The Nature of Dental Bridges
October 16, 2014 |
Dr. Christopher Baer is an experienced cosmetic dentist providing a range of dental procedures for patients in Aurora, Parker, Denver, Elizabeth and Franktown, CO. He has received specialized training beyond dental school at the Audie L. Murphy VA Hospital in San Antonio, TX.
Dr. Baer continues to update his dental knowledge with several hundred hours of continuing education and participation in courses at the Kois Center in Seattle. He also delivers lectures to fellow dentists and works with dental technologists on the development of innovative dental products. He is an expert for various general and cosmetic dental products such as dental bridges.
What is a Dental Bridge?
The dental bridge is a time-tested treatment to replace a missing tooth with an artificial one. The goal is to fill the gap created by a missing tooth, restore the cosmetic appearance, and eliminate the extra stress on the bite caused by a missing tooth. Bridges can be made of porcelain, alloys, gold, or a fusion of two materials, and are bonded onto the adjacent teeth for support.
For long-term results with a dental bridge, it is important that the surrounding teeth, gums and bone in the local area should be healthy. A bridge typically includes two dental crowns for the healthy teeth on either side of the missing tooth. These anchoring teeth are called abutments, which support an artificial tooth in their middle.
A missing tooth may appear to be a simple thing, but it can reduce the quality of life of a person. If ignored, it may lead to gum infection that can pose a threat to other healthy teeth. The natural bite, chewing ability and facial appearance of a person may be adversely affected because of a missing tooth. A dental bridge is an effective, long-term solution to this problem. Key benefits of a dental bridge include the following:
- It can restore the patient’s smile
- It can restore the ability to bite and chew
- It can restore the natural speech
- It can help distribute the biting force evenly
- It can prevent other teeth from losing their position
Dental bridges may be of three different types, and the best choice can be decided by the patient in consultation with the dentist.
Traditional Bridge: In this case, two dental crowns are fabricated for placement on either side of the missing tooth. The gap in their middle is filled with an artificial tooth called the pontic. Traditional bridges continue to be popular, and they are usually made of high strength ceramic material or porcelain fused with metal.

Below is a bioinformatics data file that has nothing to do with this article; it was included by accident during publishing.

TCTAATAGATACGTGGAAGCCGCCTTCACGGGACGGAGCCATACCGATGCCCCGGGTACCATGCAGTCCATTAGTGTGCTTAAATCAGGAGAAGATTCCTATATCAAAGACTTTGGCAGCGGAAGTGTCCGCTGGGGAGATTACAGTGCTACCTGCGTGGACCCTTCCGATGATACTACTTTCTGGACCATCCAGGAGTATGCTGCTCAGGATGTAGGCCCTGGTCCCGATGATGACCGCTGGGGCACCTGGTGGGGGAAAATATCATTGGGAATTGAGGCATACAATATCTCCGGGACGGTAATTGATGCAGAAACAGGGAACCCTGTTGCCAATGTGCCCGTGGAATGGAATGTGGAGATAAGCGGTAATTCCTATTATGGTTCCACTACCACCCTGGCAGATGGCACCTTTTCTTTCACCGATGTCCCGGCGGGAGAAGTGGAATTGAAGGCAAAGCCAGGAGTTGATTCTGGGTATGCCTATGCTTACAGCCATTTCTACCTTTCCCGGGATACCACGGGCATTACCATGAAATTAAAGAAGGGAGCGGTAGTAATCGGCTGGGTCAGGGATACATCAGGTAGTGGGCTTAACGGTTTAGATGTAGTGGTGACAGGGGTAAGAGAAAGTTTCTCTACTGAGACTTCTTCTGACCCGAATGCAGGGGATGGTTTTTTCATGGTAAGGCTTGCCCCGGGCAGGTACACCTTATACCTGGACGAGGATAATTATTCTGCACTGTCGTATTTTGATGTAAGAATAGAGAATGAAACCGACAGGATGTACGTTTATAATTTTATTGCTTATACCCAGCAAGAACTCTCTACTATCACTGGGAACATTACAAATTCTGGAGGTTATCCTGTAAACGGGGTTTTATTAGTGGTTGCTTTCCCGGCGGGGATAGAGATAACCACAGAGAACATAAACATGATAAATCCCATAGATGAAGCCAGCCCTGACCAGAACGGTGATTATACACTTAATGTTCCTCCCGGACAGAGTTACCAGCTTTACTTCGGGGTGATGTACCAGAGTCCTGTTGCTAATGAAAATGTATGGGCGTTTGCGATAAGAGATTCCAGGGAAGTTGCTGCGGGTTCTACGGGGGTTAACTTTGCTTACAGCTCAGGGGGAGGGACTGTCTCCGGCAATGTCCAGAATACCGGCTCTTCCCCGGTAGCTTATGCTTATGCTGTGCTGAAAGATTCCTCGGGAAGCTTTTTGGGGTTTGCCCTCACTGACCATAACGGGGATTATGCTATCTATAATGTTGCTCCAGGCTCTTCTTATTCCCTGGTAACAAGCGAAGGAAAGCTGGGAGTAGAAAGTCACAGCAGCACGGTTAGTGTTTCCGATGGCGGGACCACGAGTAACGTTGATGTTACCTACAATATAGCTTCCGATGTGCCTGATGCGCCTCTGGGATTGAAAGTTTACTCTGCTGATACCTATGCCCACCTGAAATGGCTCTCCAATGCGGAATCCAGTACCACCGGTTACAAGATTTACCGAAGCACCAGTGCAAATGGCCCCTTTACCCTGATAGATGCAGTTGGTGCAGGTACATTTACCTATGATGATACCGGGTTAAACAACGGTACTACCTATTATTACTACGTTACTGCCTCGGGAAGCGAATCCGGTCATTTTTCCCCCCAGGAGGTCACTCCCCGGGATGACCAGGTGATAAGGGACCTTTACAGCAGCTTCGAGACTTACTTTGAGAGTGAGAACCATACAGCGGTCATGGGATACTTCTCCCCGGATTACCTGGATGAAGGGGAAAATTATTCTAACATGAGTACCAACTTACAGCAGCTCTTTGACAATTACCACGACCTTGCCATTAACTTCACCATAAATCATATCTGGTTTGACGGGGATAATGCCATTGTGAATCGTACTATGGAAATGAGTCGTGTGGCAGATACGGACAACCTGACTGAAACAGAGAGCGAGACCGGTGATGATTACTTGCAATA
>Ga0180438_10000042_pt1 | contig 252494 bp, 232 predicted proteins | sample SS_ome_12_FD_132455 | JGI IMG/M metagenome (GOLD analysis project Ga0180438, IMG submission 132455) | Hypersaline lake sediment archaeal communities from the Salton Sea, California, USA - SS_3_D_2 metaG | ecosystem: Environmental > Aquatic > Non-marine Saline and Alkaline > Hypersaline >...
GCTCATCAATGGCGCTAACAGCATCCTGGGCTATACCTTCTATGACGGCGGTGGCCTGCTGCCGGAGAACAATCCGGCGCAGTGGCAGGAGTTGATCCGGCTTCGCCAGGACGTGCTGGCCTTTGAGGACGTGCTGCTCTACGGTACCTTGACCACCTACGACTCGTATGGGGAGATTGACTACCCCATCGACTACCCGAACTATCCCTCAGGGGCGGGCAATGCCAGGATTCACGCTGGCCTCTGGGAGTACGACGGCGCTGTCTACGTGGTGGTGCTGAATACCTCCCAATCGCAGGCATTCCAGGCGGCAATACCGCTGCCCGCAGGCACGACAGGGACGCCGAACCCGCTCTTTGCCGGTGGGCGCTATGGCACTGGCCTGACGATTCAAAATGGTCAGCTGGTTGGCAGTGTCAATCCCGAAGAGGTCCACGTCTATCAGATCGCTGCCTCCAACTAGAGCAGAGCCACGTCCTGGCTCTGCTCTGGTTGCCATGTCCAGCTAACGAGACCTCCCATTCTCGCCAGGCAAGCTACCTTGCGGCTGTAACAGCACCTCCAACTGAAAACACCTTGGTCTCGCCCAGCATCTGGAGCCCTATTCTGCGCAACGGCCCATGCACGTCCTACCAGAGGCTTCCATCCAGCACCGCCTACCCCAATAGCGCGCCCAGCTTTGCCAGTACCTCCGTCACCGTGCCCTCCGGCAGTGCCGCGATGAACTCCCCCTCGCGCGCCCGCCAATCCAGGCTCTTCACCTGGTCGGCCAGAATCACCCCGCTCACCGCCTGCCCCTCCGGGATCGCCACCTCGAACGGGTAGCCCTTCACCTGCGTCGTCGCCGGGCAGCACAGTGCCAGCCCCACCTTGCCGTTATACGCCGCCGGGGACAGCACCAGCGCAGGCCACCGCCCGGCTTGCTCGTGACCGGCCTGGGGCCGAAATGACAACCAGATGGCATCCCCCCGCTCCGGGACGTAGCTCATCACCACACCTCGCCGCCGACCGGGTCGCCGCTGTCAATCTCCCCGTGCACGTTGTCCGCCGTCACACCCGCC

Cantilever Bridge: If the teeth on one side of the missing tooth are unfit to support a bridge, a cantilever bridge may be used. In case of more than one missing teeth, cantilever bridges may be used.
Maryland Bridge: This is a resin bonded bridge with plastic teeth and gums having the support of a metal framework. Metal wings on either side of the bridge are bonded to the adjacent healthy teeth.
The first step involves preparing the two abutment teeth so that they can support the pontic. The abutment teeth will be recontoured with slight removal of tooth enamel to create space for a dental crown to be placed over them. The second step is to take impressions of the teeth in order to fabricate the dental bridge, crowns and the pontic in a dental lab. Fabrication of the bridge may take a few days, during which the patient will wear a temporary bridge to protect the exposed gums and teeth. The first two steps can be completed in a single visit.
Once the fabrications are ready, the patient will have to make a second dental visit during which the temporary bridge will be removed. The permanent bridge will be adjusted to achieve a good fit. The patient may have to revisit to get the fitting of the metal framework and bite adjusted properly. Once the right fit is achieved, the bridge is cemented into place permanently.
Dental Bridges with Dr. Baer
Dr. Chris Baer provides dental bridge treatment to his patients in Aurora, Parker, Denver, Elizabeth, and Franktown, CO. As a trained cosmetic dentist, he ensures that the patient’s smile is restored and the bridge can continue to provide functionality just like a natural tooth for several years to come. Dr. Baer received his Doctorate of Dental Medicine from Oregon Health Sciences University School of Dentistry in 2004. He is a member of the American Dental Association and the American Academy of Cosmetic Dentistry.